Although it is not what his stories are known for, rape occurs frequently in the work of Stephen King — often in long, graphically detailed and brutal scenes. King is a master of horror, so this is not surprising — rape is horrific, and all sorts of graphic violence occur in his tales.
But only one, a novella called "Big Driver" from King's 2010 "Full Dark, No Stars," deals exclusively with rape, including a grim and vengeful fantasy of its aftermath.
Now, with sexual assault sparking protests in the military, on college campuses and more recently among the gaming community, Lifetime on Saturday premieres a film version of "Big Driver." Adapted by Richard Christian Matheson, directed by Mikael Salomon and starring Maria Bello, Olympia Dukakis and Joan Jett, it has been marketed with all the fervor that a marriage between Stephen King and Lifetime would seem to demand.
If only it weren't such a disturbingly retro and sadistically sensationalized take on the subject. If only it were any good at all.
The story is simple, manipulative and ghastly. Tess (Bello), the author of a mystery series that involves elderly women who knit, travels to a small New England town to deliver a talk at the local library. For the return trip, the librarian (Ann Dowd) offers Tess a shortcut through the middle of nowhere during which Tess runs over some debris in the road and gets a flat.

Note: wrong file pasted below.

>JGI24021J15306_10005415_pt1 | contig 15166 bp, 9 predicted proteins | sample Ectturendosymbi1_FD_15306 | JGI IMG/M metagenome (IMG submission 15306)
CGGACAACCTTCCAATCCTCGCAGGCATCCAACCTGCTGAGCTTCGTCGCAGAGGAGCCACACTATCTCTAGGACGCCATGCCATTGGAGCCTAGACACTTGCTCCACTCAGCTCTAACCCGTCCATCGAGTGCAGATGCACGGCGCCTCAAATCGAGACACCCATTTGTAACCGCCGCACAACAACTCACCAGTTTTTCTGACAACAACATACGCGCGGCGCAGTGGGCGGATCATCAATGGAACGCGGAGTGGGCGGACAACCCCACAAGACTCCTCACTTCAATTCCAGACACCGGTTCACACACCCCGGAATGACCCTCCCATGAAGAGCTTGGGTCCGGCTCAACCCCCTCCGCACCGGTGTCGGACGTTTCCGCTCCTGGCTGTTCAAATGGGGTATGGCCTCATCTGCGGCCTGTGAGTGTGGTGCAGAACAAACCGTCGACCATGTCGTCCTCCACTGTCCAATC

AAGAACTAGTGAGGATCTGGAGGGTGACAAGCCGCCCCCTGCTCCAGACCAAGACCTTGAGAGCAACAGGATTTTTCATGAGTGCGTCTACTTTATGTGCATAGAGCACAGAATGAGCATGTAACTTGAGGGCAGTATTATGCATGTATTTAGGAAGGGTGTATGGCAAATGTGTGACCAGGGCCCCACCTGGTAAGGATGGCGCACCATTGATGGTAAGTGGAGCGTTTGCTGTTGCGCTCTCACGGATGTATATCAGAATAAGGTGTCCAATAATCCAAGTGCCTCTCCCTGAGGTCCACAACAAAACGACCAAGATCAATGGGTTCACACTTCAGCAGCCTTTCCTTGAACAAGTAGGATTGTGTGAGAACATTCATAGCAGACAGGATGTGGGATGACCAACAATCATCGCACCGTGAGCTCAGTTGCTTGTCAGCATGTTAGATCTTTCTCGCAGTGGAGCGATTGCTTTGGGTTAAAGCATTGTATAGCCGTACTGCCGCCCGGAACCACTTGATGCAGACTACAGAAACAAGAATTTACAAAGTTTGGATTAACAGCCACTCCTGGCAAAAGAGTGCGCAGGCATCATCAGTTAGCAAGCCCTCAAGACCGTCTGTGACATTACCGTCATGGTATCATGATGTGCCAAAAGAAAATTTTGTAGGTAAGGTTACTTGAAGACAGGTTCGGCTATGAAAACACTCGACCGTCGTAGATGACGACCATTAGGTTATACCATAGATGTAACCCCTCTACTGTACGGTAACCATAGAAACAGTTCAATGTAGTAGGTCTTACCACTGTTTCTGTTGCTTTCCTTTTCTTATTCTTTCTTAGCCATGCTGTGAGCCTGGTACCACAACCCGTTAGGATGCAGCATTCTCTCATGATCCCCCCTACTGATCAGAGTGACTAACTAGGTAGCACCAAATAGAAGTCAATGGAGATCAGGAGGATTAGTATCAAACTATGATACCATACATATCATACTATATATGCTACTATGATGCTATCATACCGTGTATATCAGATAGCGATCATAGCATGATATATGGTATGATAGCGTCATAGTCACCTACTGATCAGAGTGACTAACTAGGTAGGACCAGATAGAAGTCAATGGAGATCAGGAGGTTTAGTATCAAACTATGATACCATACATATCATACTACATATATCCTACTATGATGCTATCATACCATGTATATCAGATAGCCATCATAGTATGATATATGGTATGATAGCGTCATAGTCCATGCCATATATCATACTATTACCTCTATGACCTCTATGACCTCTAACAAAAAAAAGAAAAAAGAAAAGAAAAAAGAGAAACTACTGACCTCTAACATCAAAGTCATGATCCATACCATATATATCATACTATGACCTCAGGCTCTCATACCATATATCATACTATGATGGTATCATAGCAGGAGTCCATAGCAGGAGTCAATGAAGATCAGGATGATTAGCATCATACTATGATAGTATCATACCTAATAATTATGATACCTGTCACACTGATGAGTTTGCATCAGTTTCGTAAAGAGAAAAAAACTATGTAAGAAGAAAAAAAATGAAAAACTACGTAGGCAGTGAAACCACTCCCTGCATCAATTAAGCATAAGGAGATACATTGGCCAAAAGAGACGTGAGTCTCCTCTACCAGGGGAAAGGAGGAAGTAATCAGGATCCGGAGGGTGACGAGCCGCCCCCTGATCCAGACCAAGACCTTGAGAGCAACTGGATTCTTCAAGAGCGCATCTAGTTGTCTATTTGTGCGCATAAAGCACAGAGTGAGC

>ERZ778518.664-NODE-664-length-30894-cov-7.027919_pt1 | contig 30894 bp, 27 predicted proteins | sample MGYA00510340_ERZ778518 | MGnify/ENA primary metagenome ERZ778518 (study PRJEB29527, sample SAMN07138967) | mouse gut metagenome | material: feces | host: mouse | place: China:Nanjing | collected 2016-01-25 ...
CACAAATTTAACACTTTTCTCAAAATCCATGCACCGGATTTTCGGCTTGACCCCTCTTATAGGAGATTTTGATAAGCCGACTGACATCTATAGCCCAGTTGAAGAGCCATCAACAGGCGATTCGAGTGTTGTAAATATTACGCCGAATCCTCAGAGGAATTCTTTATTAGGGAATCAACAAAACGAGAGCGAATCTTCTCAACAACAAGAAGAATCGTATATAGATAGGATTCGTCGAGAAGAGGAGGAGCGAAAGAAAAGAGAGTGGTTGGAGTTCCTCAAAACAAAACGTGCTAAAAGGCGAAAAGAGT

A big guy in a truck seemingly stops to help but instead beats, rapes, sodomizes and attempts to murder her in scenes that last an unforgivably long time. Then he dumps what he thinks is her body in a culvert alongside several other corpses of women who have, apparently, met a similar fate.
But Tess is still alive and slowly makes her way to safety, where absolutely no one offers help of any kind, despite the god-awful brutalized state of her. This conveniently allows Tess to tell no one what has happened, since she has decided that should she go to the police, people would say she was "asking for it" and her career would be over.
So, counseled by one of her characters (Dukakis) and the voice of her navigation system, she takes matters into her own hands.
I appreciate King's (very macho) desire to amp up the Take Back the Night concept with a "feminist" vigilante ("Full Dark, No Stars" is all about retribution) and even his rather tin-eared exploration of the fear of social censure surrounding rape.
But this story is so nonsensical that it, at best, exploits its subject matter and, at worst, insults it.
Very little time is spent introducing Tess, but obviously she's an educated, intelligent well known writer. So even allowing for her extremely traumatic experience, it is impossible to imagine her thinking she would be "blamed" for a sexual attack, especially one so vicious and physically injurious. If nothing else, her DNA is all over the ramshackle gas station where the crime took place and there's a freaking culvert full of dead women nearby.
But King can't be bothered coming up with a real reason for his heroine to decide to get a gun and do it herself, though he does add a knowing chat with a bartender (Jett) who has abuse issues of her own. "Women get knocked around a lot," this character observes sagely.
So now Tess is fighting back not just for herself but for women every where, which is supposed to lend integrity and perhaps a vicarious thrill to watching her kill her assailant (guess where she shoots him?) and his accomplices in a variety of bloody ways.
Bello does the very best she can with criminally limited material, as does Dukakis, Dowd and even Jett. (The men are not supposed to do anything but be backwoods animals in the tradition of "Deliverance.") But there's nothing here to work with beyond rape and murder, which the camera lingers on too long and loves too well.
And that doesn't help at all.